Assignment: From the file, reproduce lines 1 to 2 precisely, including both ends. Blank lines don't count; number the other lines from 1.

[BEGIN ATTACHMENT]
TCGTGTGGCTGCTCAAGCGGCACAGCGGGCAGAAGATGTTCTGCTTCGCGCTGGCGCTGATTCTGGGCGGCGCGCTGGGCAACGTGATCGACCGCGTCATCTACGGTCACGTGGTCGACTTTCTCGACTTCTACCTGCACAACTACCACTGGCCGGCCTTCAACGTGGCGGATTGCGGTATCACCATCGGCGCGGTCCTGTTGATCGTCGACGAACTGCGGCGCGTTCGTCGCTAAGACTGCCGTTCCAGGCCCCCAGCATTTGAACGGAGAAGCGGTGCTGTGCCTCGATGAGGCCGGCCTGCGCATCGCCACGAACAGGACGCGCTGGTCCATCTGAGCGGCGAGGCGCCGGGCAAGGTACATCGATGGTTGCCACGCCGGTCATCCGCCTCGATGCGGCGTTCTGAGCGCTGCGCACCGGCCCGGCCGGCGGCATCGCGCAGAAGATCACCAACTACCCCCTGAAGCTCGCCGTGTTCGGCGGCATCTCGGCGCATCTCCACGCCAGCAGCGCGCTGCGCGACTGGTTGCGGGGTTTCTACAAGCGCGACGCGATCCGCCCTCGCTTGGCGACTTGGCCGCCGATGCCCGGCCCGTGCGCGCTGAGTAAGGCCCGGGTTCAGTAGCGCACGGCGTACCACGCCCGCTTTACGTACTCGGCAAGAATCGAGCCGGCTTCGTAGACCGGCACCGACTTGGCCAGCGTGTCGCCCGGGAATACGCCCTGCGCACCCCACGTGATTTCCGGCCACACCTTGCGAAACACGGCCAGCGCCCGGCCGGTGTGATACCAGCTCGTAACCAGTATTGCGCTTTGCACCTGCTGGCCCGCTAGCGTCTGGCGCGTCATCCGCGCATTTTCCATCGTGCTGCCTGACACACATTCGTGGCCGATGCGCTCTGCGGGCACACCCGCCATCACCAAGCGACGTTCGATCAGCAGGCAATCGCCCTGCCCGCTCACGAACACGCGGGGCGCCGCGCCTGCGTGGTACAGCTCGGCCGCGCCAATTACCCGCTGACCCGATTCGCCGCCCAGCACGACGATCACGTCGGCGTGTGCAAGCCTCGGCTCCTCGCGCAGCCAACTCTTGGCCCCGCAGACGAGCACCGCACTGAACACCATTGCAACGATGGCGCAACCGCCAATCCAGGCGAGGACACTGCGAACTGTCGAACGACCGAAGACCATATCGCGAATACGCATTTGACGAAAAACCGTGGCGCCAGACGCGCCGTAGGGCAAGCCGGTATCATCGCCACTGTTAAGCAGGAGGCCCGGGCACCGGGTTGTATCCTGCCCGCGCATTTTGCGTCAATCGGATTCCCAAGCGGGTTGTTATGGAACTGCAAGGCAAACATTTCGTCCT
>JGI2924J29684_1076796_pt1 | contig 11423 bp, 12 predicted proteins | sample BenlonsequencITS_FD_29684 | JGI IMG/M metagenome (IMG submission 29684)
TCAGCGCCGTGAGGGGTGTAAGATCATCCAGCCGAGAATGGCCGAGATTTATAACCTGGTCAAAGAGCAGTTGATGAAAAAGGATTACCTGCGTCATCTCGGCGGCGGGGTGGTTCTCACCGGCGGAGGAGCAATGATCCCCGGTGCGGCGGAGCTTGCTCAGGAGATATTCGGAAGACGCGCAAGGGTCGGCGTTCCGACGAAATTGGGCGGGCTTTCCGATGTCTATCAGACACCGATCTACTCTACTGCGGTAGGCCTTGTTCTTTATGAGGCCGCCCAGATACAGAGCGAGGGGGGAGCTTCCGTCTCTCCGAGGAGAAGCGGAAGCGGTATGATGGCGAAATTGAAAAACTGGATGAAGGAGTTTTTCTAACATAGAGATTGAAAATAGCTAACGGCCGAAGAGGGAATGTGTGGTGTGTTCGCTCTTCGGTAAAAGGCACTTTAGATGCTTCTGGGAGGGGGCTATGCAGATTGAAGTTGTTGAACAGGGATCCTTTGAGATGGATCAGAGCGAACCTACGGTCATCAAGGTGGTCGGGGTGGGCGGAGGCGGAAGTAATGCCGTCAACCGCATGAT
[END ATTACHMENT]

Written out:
TCGTGTGGCTGCTCAAGCGGCACAGCGGGCAGAAGATGTTCTGCTTCGCGCTGGCGCTGATTCTGGGCGGCGCGCTGGGCAACGTGATCGACCGCGTCATCTACGGTCACGTGGTCGACTTTCTCGACTTCTACCTGCACAACTACCACTGGCCGGCCTTCAACGTGGCGGATTGCGGTATCACCATCGGCGCGGTCCTGTTGATCGTCGACGAACTGCGGCGCGTTCGTCGCTAAGACTGCCGTTCCAGGCCCCCAGCATTTGAACGGAGAAGCGGTGCTGTGCCTCGATGAGGCCGGCCTGCGCATCGCCACGAACAGGACGCGCTGGTCCATCTGAGCGGCGAGGCGCCGGGCAAGGTACATCGATGGTTGCCACGCCGGTCATCCGCCTCGATGCGGCGTTCTGAGCGCTGCGCACCGGCCCGGCCGGCGGCATCGCGCAGAAGATCACCAACTACCCCCTGAAGCTCGCCGTGTTCGGCGGCATCTCGGCGCATCTCCACGCCAGCAGCGCGCTGCGCGACTGGTTGCGGGGTTTCTACAAGCGCGACGCGATCCGCCCTCGCTTGGCGACTTGGCCGCCGATGCCCGGCCCGTGCGCGCTGAGTAAGGCCCGGGTTCAGTAGCGCACGGCGTACCACGCCCGCTTTACGTACTCGGCAAGAATCGAGCCGGCTTCGTAGACCGGCACCGACTTGGCCAGCGTGTCGCCCGGGAATACGCCCTGCGCACCCCACGTGATTTCCGGCCACACCTTGCGAAACACGGCCAGCGCCCGGCCGGTGTGATACCAGCTCGTAACCAGTATTGCGCTTTGCACCTGCTGGCCCGCTAGCGTCTGGCGCGTCATCCGCGCATTTTCCATCGTGCTGCCTGACACACATTCGTGGCCGATGCGCTCTGCGGGCACACCCGCCATCACCAAGCGACGTTCGATCAGCAGGCAATCGCCCTGCCCGCTCACGAACACGCGGGGCGCCGCGCCTGCGTGGTACAGCTCGGCCGCGCCAATTACCCGCTGACCCGATTCGCCGCCCAGCACGACGATCACGTCGGCGTGTGCAAGCCTCGGCTCCTCGCGCAGCCAACTCTTGGCCCCGCAGACGAGCACCGCACTGAACACCATTGCAACGATGGCGCAACCGCCAATCCAGGCGAGGACACTGCGAACTGTCGAACGACCGAAGACCATATCGCGAATACGCATTTGACGAAAAACCGTGGCGCCAGACGCGCCGTAGGGCAAGCCGGTATCATCGCCACTGTTAAGCAGGAGGCCCGGGCACCGGGTTGTATCCTGCCCGCGCATTTTGCGTCAATCGGATTCCCAAGCGGGTTGTTATGGAACTGCAAGGCAAACATTTCGTCCT
>JGI2924J29684_1076796_pt1 | contig 11423 bp, 12 predicted proteins | sample BenlonsequencITS_FD_29684 | JGI IMG/M metagenome (IMG submission 29684)